Monday, September 12, 2011

The Irony of Gassing Shelter Animals

What is a shelter?  If you look at the definition, it is a safe haven or refuge; an establishment that gives basic care (food, shelter, medical) to homeless animals.  Animal shelters, no matter their official name, do this … to a point.  Some do it more or better than others, perhaps due to funding and donations (monetary and supplies), staffing and volunteers, and/or following their mission statement.

When people hear “animal shelter” they presume it means what it implies.  They believe it is a safe place for animals until they can be re-homed or reunited with owners.  Unfortunately, this is not the case.  Of all the animals that enter shelters each year, at least 50% do not make it out alive.  For some ‘shelters’, the number is as high as 90%.

Shelters that kill animals, whatever the reason, do so by one of three methods – heartstick, lethal injection or by gassing.  Lethal injection is the more humane method as it is quick, although not without pain.  Heartstick is exactly what the name implies - the needle of a poison-filled syringe is inserted directly into the heart.  It is not painless and it is not humane.  Gassing is extremly painful.  It burns the delicate and sensitive mucous membranes of the eyes, nose and throat.  It slowly chokes and suffocates the animals, taking as long as 40 minutes, perhaps more.

During World War II, Nazi Germany killed 4 million Jews in an effort to exterminate the “race”.  While exact numbers are not known, anywhere from one-third to one-half (perhaps more) of these deaths were in the gas chambers.  Gender and age did not matter.  The civilized world as a whole abhorred this horrible event.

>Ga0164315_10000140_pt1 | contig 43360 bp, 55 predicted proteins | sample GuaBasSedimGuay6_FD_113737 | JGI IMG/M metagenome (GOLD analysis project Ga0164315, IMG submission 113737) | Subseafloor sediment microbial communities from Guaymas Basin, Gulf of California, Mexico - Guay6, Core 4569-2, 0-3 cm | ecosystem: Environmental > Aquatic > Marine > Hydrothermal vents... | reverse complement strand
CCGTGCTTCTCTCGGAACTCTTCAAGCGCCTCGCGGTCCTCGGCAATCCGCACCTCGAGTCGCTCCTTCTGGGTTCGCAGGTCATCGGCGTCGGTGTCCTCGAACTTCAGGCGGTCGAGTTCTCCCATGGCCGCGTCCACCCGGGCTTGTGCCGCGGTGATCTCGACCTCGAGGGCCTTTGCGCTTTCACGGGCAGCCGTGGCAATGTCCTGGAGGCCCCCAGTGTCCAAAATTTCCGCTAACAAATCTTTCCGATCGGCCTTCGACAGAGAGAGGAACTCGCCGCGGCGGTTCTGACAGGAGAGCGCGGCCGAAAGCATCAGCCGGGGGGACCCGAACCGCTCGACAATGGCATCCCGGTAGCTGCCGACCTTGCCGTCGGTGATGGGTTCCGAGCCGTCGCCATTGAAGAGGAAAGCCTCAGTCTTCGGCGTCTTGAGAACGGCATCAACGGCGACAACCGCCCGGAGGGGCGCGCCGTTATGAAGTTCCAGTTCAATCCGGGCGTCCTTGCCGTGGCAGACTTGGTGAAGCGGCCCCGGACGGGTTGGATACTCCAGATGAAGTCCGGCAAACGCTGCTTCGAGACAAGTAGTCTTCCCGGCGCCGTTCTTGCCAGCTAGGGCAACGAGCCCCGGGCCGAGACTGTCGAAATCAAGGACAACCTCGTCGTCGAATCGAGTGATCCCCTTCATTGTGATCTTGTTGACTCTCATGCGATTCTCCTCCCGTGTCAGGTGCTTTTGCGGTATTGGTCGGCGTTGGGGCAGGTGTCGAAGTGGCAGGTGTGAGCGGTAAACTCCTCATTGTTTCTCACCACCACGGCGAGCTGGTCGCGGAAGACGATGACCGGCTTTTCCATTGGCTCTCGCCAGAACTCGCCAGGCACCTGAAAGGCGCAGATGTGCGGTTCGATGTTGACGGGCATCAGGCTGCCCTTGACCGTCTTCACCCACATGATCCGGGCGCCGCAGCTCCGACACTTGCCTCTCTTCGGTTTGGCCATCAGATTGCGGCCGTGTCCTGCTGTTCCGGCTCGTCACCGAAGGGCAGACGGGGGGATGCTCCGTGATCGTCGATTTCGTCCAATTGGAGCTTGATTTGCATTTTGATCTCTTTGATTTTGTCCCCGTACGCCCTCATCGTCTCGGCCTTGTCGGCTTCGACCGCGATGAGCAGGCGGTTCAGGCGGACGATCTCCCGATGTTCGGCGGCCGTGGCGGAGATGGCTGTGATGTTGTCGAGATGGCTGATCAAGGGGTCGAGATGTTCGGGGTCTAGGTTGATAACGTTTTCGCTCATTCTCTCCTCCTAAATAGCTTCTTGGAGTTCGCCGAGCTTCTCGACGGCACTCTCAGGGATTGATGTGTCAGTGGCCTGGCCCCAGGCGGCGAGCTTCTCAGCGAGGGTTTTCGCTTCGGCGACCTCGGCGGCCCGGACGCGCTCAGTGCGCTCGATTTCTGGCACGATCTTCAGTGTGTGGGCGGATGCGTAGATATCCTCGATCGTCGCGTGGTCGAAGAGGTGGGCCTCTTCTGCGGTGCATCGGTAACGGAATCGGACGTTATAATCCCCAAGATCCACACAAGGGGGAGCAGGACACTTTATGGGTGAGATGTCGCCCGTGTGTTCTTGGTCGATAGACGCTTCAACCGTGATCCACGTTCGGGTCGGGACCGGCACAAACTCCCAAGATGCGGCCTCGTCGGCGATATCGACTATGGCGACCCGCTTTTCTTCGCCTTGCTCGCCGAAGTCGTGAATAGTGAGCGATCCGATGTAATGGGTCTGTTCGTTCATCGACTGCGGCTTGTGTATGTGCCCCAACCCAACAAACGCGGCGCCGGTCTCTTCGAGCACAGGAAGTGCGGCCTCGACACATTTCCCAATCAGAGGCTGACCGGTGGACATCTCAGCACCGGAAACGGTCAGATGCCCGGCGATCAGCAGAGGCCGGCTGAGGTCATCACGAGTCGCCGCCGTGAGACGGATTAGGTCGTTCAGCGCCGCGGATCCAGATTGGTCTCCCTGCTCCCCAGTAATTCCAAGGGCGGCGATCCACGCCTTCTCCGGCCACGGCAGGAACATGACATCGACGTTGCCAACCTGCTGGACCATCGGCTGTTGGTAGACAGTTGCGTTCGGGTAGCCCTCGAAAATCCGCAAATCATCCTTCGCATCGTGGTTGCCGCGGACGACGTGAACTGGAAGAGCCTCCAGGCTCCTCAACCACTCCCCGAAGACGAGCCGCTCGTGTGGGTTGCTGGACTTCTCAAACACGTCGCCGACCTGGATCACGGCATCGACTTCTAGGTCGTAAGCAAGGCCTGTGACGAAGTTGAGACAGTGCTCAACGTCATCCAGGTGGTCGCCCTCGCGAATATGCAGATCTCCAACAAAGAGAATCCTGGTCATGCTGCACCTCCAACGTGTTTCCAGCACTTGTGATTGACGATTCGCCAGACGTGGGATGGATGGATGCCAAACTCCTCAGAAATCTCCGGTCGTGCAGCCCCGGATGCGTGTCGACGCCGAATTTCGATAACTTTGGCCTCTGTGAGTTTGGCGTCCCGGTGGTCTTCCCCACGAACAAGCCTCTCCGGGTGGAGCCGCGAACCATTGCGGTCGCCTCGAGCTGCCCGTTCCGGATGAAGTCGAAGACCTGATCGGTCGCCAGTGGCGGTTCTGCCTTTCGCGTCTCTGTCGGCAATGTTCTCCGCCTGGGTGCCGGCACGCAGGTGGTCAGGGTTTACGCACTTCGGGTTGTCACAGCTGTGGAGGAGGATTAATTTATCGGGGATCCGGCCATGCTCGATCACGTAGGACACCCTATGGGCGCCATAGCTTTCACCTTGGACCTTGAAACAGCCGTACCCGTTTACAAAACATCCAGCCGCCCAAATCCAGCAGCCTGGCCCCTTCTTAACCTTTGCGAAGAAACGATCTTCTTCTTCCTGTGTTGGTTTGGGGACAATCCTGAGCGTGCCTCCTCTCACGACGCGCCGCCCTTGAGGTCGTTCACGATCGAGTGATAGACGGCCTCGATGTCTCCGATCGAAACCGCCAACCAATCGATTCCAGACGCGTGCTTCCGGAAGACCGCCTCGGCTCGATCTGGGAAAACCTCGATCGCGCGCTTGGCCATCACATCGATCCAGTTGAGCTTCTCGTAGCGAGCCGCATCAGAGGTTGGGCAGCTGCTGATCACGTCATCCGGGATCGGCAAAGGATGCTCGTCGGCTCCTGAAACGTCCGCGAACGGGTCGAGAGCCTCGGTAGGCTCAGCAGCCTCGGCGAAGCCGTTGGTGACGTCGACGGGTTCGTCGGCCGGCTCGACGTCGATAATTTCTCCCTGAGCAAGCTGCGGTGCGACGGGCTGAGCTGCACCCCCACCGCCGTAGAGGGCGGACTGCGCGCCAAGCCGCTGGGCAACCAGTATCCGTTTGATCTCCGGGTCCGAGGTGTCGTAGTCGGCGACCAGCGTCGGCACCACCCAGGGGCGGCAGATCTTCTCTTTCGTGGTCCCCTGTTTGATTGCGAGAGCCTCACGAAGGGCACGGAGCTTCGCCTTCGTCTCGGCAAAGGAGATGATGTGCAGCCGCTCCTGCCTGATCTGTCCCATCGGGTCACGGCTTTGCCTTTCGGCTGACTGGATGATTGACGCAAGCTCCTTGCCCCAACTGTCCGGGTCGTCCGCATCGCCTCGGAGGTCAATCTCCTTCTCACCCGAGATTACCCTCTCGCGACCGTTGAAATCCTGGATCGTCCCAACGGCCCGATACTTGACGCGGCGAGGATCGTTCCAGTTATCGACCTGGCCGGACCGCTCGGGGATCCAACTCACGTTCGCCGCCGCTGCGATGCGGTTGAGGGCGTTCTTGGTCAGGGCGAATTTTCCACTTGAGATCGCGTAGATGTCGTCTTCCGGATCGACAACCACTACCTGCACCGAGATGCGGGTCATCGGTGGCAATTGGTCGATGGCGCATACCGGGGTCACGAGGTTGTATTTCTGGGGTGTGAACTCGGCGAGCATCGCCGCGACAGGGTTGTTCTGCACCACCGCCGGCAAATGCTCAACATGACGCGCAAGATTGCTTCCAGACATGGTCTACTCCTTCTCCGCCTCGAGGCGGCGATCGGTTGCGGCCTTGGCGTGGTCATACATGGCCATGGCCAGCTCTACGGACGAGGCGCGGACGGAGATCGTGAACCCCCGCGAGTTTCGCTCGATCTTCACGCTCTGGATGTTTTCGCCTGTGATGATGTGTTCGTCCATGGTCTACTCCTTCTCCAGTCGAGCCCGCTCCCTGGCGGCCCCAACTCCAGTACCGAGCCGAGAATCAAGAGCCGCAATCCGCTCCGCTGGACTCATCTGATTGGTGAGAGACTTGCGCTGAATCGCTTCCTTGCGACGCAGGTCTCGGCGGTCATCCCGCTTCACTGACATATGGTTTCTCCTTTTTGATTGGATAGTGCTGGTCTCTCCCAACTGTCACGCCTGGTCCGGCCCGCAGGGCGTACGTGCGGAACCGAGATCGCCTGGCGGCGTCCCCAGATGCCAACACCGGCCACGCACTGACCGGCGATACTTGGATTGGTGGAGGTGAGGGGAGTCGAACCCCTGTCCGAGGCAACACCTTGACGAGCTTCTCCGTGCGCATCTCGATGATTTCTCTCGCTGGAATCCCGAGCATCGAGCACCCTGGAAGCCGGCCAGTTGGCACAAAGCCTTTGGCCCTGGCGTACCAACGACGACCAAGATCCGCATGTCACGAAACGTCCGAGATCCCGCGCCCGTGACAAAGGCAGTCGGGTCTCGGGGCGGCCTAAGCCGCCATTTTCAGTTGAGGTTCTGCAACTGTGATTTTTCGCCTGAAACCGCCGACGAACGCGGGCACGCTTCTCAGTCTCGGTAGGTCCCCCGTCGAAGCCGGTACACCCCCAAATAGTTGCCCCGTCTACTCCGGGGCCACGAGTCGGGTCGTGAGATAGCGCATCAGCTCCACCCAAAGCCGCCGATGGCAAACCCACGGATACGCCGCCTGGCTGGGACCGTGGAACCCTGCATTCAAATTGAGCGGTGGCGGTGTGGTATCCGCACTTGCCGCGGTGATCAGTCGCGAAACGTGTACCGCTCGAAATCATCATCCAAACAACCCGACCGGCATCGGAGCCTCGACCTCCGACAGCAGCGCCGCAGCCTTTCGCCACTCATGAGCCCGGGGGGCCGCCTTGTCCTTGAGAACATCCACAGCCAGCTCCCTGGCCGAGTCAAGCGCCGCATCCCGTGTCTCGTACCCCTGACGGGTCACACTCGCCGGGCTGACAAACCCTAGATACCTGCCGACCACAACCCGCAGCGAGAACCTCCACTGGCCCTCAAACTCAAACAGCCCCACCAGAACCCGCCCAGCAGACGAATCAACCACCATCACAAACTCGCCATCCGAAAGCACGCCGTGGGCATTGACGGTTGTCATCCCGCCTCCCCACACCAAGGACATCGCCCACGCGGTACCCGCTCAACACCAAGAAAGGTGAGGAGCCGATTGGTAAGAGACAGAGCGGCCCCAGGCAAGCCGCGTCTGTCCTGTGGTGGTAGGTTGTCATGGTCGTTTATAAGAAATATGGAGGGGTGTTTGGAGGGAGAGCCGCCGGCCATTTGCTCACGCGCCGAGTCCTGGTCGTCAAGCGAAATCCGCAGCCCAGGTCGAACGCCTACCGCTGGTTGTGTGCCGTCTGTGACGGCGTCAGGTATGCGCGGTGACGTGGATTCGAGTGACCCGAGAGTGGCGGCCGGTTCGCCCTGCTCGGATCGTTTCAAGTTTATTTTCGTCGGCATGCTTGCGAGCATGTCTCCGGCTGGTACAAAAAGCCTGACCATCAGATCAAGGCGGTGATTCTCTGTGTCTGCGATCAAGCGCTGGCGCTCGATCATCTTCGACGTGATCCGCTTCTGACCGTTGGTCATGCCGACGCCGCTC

From 1922 to 1992, the gas chamber was a preferred method of execution of our country’s worst criminals.  The use of gas chambers as a means of execution was banned as being too painful, causing extreme suffering, and inhumane.

The gas is visible to the condemned, and he/she is advised to take several deep breaths to speed unconsciousness in order to prevent unnecessary suffering. Accordingly, execution by gas chamber is especially unpleasant for the witnesses to the execution due to the physical responses exhibited by the condemned during the process of dying. These responses can be violent, and can include convulsions and excessive drooling.  The longest time of suffering recorded during an execution was 11 minutes.

So why do we, as a nation, allow the use of gas chambers to kill animals?  If it was too inhumane for murderers, rapists, etc, why is it humane enough for cats and dogs?  The animals are neither advised to breathe deeply to speed unconsciousness, nor are given any sort of sedative to ease their suffering.  They cry in terror and pain.  They desperately try to escape.  They futilely gasp for breath as the gas fills their lungs.  They suffer for well over 11 minutes.

While I abhor the thought and practice of killing shelter animals, I find the use of gas chambers especially repugnant.  As a nation, we have failed these animals.  Let us at least let them die humanely and without fear and pain.

Video: The Kill Box